Djcnor’s Weblog

G20 Death – I Told You So

Posted on: April 8, 2009

Allow me to quote myself:

“Another thing that caught my attention was the  way that Brit police dealt with the protesters. I’m sure this country has kidnapping laws. Yet the British police walled off large groups of protesters at several different places. I can understand, for the sake of safety of the protesters themselves, who were converging on the spots from several directions, limiting the influx into the central recipient space. But the policy of the Brit police in not letting protesters leave that space after the police had cut off further entry, not even to receive medical treatment for injuries caused in confrontations with police, amounts to kidnapping. It is also a policy designed to discourage participation in protests. It says, “Don’t dare to come if you might need to go to the bathroom, or eat, or treat your diabetes, or any number of other things within several hours.” It could result in totally unnecssary medical emergencies.

It is wrong. It is kidnapping. And I hope it is brought to court.”

https://djcnor.wordpress.com/2009/04/01/g20-observations/

Well, it certainly will be, now. A guy simply on his way home from work was pushed violently to the ground by a policeman. Only minutes later, he collapsed with a heart attack. Protesters called the attention of the police to the collapse. The police gathered round him, a protestor threw a bottle, another protester used a loudspeaker to let the protesters know that the police were assisting someone who had collapsed, the police decided to move him, eventually called for an ambulance, and the man was dead before he reached the hospital.

Luckily, for thee man’s family, all this was caught on tape. Up until the pictures came out, the stoy the police were telling was that the man died of natural causes, though they had admitted that he was no protester. Interestingly (suspiciously?), the crucial images of the policeman striking the man with his baton so hard that the man was knocked to the ground were recovered from a damaged camera.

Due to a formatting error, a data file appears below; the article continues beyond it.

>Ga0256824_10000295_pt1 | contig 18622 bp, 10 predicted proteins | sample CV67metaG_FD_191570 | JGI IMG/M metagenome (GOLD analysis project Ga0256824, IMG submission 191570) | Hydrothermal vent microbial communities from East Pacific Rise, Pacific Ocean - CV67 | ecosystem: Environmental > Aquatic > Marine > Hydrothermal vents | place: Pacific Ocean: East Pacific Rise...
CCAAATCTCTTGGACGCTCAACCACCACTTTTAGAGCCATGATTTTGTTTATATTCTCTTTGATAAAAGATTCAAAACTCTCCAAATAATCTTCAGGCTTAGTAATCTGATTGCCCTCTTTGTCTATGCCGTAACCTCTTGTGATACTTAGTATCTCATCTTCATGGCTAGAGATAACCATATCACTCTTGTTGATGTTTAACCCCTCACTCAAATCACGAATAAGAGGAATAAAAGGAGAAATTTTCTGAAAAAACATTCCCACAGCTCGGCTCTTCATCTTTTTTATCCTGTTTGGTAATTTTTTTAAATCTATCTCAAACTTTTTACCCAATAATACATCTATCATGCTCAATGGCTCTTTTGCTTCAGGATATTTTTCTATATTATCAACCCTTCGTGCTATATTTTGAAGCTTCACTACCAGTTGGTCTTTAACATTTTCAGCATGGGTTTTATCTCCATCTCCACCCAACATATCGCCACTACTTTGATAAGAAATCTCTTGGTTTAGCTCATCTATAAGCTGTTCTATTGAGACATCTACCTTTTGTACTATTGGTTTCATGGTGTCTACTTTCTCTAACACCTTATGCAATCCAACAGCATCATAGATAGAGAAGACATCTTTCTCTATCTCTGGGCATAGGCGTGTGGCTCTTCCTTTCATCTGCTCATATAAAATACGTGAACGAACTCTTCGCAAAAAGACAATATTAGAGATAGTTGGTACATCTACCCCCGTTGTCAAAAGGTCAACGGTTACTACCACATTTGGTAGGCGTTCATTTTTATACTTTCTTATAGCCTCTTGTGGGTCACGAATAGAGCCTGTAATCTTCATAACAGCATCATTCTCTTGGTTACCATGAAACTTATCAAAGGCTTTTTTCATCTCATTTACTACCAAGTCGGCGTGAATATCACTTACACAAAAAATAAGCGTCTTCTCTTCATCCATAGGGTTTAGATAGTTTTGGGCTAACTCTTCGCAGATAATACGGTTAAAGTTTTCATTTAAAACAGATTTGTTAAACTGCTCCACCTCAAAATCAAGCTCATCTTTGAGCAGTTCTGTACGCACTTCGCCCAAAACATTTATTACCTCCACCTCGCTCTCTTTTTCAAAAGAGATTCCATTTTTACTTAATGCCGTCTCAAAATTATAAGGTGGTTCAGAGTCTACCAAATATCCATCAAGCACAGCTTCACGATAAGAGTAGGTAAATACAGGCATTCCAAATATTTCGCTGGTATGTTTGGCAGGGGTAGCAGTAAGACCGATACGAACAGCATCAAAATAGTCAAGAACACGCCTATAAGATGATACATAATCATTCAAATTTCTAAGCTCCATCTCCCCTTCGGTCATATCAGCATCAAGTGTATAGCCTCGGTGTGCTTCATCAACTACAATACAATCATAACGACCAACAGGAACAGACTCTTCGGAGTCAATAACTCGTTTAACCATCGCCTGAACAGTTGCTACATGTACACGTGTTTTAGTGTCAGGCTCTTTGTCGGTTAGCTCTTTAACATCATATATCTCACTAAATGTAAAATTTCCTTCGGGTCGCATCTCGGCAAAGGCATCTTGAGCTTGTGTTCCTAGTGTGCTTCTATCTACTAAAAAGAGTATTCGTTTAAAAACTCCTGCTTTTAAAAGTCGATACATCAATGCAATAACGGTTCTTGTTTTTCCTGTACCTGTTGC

http://www.guardian.co.uk/uk/2009/apr/08/ian-tomlinson-g20-death-official-police-account

Only a few years ago, when I was involved in the protests outside the GOP convention in New York, it was more than a bit scary how the police were coming up with techniques to make protesting too costly in one way or another. The New York protesters dealt with it by recruiting huge numbers of law student observers and civil libery activist observers marked by green caps. If you wanted to play it safe, you positioned yourself always in sight distance of them.

The police played their tricks, arresting hundreds and “storing” them in a concrete warehouse for several days, taking their time and doing their concept of the minimum in terms of complying with civil rights laws. They didn’t do enough, of course, and it was taken to court, and they paid a huge penalty, but the damage had been done.

The difference in the London protest was cameras. Witnesses sometimes lie. Strangely, [maybe?], several of the policemen in the group containing the policeman who knocked the man who died to the ground from behind have not yet come forward to give their stories of what happened.

But cameras don’t. The police killed an entirely innocent man. I do hope this will have consequences in terms of how they deal with protests in the future.

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